Ben Ainslie, Larry Ellison and better communications from Ruckus help team clinch the cup
The America’s Cup is often described as the ‘Formula One of sailing’ and it appears as though teams are now taking the same approach towards communications, with Team Oracle USA’s thrilling comeback victory in this year’s edition partly attributed to more reliable and faster Wi-Fi.
The team, which is bankrolled by Oracle CEO Larry Ellison, who skipped his Oracle Openworld keynote to watch the penultimate day’s racing, benefited from improved data transfer between the boat, the sailors and the engineering team, thanks to 802.11n equipment from Ruckus.
“From the very start, the America’s Cup has been about technology,” sayd Asim Khan, director of information systems, at Team Oracle USA, who noted the competition started to find the fastest yacht. “In order to win, you need to make some sort of technological advancement over your competitors.”
The yachts are equipped with 400 sensors capable of detecting 1000s of variables, such as wind and load data, and this is used by the sailors so they can make real-time adjustments to the sail to increase speed.
Sailors are equipped with Wi-Fi enabled devices displays and are connected via a single access point capable of supporting up to 60 devices. The information is also used by the team to ensure the boat is in good health and how it is responding to wave or load pressure.
Khan explains that previously, teams had relied on a single, fixed display in the middle of the craft, meaning information was not immediately at hand, while wireless systems had used Bluetooth or 802.11 Wi-Fi, which were unreliable and slow.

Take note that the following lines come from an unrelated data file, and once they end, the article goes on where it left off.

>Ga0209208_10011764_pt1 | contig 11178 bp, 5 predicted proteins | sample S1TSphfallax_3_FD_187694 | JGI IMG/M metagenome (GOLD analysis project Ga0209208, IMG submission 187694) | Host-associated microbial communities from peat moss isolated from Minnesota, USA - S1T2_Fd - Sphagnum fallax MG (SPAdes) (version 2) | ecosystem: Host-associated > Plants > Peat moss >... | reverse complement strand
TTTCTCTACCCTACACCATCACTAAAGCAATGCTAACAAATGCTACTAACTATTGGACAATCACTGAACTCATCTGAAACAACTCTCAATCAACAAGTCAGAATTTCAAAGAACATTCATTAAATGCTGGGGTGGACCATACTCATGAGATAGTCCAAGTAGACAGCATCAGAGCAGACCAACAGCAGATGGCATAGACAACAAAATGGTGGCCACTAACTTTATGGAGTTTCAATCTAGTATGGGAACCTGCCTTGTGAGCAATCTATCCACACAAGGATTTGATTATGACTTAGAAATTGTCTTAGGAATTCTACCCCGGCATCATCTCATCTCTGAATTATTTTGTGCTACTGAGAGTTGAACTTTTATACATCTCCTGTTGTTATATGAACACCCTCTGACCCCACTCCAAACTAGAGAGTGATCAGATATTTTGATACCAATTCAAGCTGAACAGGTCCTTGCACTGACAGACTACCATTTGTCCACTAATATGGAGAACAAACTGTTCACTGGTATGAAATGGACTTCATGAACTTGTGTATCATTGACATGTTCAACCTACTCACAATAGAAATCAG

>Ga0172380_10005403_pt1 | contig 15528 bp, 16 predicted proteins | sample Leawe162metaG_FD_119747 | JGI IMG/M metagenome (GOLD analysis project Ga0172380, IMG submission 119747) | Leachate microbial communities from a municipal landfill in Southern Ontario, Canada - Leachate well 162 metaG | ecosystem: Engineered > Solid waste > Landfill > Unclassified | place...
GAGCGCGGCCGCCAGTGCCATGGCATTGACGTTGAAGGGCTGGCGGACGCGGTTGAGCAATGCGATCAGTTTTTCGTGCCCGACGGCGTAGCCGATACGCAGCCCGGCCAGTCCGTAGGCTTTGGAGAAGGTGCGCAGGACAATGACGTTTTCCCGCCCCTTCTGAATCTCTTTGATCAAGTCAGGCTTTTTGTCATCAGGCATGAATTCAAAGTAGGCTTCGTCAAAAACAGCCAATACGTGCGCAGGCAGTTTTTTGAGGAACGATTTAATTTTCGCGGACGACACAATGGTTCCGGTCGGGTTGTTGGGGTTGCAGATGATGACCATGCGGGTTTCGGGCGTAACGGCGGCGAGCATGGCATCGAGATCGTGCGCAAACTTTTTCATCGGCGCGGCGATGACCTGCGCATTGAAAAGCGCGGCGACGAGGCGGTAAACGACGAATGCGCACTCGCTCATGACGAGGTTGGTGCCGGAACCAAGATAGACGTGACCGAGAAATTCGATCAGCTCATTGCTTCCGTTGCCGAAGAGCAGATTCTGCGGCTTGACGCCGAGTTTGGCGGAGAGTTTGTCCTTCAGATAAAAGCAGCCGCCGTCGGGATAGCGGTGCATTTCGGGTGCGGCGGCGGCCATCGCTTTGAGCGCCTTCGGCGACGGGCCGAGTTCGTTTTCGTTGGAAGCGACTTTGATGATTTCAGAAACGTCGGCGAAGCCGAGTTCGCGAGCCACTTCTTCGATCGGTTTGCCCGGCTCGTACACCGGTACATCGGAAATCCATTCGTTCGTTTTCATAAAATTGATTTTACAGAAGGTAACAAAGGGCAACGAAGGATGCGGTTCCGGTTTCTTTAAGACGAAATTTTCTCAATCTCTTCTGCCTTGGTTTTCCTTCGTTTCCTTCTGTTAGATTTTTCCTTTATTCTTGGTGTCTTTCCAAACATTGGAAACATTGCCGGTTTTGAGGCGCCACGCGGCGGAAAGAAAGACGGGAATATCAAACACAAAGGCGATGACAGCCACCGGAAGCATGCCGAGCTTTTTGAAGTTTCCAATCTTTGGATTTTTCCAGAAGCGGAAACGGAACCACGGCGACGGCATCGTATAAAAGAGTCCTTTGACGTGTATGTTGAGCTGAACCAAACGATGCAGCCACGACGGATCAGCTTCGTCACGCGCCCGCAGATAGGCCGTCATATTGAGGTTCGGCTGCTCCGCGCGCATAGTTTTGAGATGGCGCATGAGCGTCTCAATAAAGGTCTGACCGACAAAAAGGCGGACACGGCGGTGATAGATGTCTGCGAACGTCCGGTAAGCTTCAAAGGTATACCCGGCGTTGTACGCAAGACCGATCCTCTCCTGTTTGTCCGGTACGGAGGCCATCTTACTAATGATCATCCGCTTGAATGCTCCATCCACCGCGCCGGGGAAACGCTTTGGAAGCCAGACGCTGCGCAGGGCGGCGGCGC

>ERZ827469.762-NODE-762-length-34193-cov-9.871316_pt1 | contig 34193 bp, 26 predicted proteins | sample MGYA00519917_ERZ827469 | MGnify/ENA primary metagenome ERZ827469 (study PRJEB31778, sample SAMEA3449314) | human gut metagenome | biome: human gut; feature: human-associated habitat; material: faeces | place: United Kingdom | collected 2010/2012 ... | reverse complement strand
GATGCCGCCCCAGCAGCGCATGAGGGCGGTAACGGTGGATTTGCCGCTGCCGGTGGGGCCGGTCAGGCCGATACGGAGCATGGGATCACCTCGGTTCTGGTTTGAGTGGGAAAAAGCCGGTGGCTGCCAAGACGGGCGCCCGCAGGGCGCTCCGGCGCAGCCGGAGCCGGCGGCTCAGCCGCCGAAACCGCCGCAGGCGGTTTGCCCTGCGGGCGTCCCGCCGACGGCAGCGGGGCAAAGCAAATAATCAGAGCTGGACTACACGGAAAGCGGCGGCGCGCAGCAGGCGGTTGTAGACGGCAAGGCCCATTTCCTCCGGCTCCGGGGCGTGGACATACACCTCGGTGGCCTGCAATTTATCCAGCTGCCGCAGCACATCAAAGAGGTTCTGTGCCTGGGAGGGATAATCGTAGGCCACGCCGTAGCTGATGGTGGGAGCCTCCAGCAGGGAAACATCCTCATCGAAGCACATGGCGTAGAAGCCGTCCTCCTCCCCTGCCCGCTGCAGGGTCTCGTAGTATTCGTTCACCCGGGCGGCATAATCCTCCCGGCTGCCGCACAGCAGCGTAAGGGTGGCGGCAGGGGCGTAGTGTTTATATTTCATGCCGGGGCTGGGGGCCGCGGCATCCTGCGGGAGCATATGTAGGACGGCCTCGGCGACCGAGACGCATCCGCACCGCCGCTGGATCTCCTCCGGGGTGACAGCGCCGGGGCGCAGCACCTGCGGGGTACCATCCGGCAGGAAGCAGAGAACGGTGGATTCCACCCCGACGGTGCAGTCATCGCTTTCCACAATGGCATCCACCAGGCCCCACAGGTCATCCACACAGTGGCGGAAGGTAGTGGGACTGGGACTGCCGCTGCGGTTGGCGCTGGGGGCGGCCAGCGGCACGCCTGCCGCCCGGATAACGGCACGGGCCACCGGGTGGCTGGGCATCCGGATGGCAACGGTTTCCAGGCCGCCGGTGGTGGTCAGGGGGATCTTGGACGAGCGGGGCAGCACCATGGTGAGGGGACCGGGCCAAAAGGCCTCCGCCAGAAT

This problem was exacerbated by the fact that the radio devices used by the Wi-Fi displays are weak and would frequently lose connectivity or suffer from increased lag, causing sailors not to trust the information as it wasn’t necessarily real-time, something that is no longer a problem and is giving Oracle an advantage.
“The sailors can trust that the information they are getting on their devices is always accurate and always live,” explains Khan.
The design and production teams also benefit from the connection. Data from practice sessions is analysed using high-bandwidth applications and used to determine the best setup for the boat the next day.
As soon as the boats come in, the gigabytes-worth of data is available to designers immediately and they can prepare reports for the post-race briefing. Oracle’s stunning comeback from eight races to one down to win 9-8 can be explained by the team’s vast financial resources and testing during race days, but the Wi-Fi connectivity’s value was obvious too.
“The benefits of this are beyond what we can even think at the moment because saving that time means we can work on other projects,” says Khan.
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